U.S. Reducing Nuclear Weapons: Air Force Deployed Missiles Drop to Lowest Level in 60 Years

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As President Donald Trump calls on the nation to increase its nuclear might, the Air Force is taking steps to carry out an Obama administration plan to comply with an arms control treaty with Russia and reduce its nuclear arsenal. That means the Air Force will soon have its lowest arsenal of deployed nuclear missiles in nearly 60 years, the Associated Press reported Monday.

The Air Force's intercontinental ballistic missile force will reduce its nuclear missiles from 450 to 400, the first reduction in a decade, by April. The plan has long been in place. President Barack Obama renewed the deal with Moscow in 2010 and in 2014 announced he would downsize the Air Force's intercontinental ballistic missile force.

Under the original deal signed by the U.S. and the USSR in 1991, Moscow and Washington could deploy up to 1,600 intercontinental ballistic missiles and 6,000 warheads. The new deal stated that each nation may have a maximum of 700 deployed intercontinental ballistic missiles, submarines and bombers, along with 1,500 warheads. Both nations have until February to meet the terms of the treaty.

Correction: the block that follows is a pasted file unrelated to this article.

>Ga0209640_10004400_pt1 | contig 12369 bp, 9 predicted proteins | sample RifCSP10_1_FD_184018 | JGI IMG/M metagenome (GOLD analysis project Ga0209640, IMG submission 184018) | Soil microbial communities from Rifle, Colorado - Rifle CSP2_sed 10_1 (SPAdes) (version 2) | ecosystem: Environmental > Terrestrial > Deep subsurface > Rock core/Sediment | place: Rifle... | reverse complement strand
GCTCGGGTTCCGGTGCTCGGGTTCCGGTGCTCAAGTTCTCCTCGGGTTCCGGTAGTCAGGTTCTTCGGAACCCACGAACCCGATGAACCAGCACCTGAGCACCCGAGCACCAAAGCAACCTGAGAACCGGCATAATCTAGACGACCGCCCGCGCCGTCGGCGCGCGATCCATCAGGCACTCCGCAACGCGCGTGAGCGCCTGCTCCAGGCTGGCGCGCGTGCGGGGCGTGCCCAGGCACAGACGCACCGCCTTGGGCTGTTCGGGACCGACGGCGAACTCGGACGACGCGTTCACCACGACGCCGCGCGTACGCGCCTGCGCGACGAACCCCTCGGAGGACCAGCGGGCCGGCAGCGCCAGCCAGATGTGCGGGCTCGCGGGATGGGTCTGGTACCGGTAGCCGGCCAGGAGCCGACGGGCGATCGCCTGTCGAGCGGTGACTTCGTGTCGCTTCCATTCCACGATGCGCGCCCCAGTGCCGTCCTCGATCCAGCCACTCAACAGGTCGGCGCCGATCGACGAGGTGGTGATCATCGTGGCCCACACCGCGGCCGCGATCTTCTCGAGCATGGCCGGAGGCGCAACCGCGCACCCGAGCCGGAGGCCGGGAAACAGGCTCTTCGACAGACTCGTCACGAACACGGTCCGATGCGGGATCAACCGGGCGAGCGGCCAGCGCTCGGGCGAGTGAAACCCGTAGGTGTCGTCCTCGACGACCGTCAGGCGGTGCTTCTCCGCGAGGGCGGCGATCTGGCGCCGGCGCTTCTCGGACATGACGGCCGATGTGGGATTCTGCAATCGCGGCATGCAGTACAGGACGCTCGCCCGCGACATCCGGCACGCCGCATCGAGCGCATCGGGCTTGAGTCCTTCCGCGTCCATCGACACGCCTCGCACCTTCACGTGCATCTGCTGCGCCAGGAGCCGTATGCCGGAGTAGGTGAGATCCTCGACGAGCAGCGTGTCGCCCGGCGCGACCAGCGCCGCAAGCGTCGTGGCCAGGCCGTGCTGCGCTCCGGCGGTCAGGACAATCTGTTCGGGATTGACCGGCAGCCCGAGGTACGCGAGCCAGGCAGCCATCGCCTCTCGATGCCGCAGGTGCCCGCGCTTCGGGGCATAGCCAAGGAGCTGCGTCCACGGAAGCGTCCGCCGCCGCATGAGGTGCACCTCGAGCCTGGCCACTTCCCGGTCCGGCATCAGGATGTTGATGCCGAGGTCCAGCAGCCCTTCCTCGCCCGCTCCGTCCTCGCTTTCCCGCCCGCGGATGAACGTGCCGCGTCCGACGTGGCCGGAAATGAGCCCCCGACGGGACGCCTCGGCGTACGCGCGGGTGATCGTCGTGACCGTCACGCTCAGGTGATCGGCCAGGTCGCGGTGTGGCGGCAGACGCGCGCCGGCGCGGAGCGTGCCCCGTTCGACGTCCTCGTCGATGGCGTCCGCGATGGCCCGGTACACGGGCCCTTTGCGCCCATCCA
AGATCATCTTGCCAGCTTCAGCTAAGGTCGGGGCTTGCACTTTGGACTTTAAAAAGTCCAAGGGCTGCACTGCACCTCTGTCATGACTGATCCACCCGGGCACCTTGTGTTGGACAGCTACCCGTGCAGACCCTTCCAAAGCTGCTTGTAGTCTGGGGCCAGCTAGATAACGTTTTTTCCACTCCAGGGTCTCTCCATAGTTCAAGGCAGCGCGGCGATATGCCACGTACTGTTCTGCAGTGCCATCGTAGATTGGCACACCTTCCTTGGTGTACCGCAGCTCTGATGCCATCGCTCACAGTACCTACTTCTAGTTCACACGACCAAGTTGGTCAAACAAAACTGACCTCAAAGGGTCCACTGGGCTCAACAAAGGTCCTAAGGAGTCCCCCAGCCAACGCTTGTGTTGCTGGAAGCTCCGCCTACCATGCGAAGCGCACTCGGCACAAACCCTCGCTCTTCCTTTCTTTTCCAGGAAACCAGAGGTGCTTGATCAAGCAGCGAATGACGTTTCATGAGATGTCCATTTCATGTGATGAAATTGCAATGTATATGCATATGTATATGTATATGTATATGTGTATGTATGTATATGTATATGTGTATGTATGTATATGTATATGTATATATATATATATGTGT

But Trump has complained from the campaign trail and since taking office that the U.S. is too far behind Russia when it comes to nuclear weapons. In December, he tweeted that the U.S. must "greatly strengthen and expand its nuclear capability until such time as the world comes to its senses regarding nukes." 

Russia has the world's most nuclear weapons with 7,300, according to the non-partisan Ploughshares Fund, which calls for a reduction in the number of nuclear arms. The United States has 6,970 nuclear weapons.

Daryl Kimball, executive director of the Arms Control Association, has argued against Trump's plan to increase nuclear weapons. "It's important for the United States to stay on schedule," he said of complying with the treaty. Doing so, he said, "will help ensure that Russia does the same."

 

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